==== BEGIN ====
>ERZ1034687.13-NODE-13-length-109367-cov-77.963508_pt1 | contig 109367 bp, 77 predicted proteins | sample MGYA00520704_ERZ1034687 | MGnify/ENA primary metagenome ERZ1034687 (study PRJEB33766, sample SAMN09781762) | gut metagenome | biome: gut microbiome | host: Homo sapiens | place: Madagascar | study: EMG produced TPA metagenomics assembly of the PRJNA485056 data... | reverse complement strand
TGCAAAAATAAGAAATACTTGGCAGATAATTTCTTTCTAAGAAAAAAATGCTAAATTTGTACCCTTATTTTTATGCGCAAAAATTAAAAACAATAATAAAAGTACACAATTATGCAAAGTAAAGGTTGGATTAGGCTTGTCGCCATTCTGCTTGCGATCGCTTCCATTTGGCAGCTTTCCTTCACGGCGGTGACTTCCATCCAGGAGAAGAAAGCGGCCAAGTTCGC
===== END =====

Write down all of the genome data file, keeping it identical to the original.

>ERZ1034687.13-NODE-13-length-109367-cov-77.963508_pt1 | contig 109367 bp, 77 predicted proteins | sample MGYA00520704_ERZ1034687 | MGnify/ENA primary metagenome ERZ1034687 (study PRJEB33766, sample SAMN09781762) | gut metagenome | biome: gut microbiome | host: Homo sapiens | place: Madagascar | study: EMG produced TPA metagenomics assembly of the PRJNA485056 data... | reverse complement strand
TGCAAAAATAAGAAATACTTGGCAGATAATTTCTTTCTAAGAAAAAAATGCTAAATTTGTACCCTTATTTTTATGCGCAAAAATTAAAAACAATAATAAAAGTACACAATTATGCAAAGTAAAGGTTGGATTAGGCTTGTCGCCATTCTGCTTGCGATCGCTTCCATTTGGCAGCTTTCCTTCACGGCGGTGACTTCCATCCAGGAGAAGAAAGCGGCCAAGTTCGC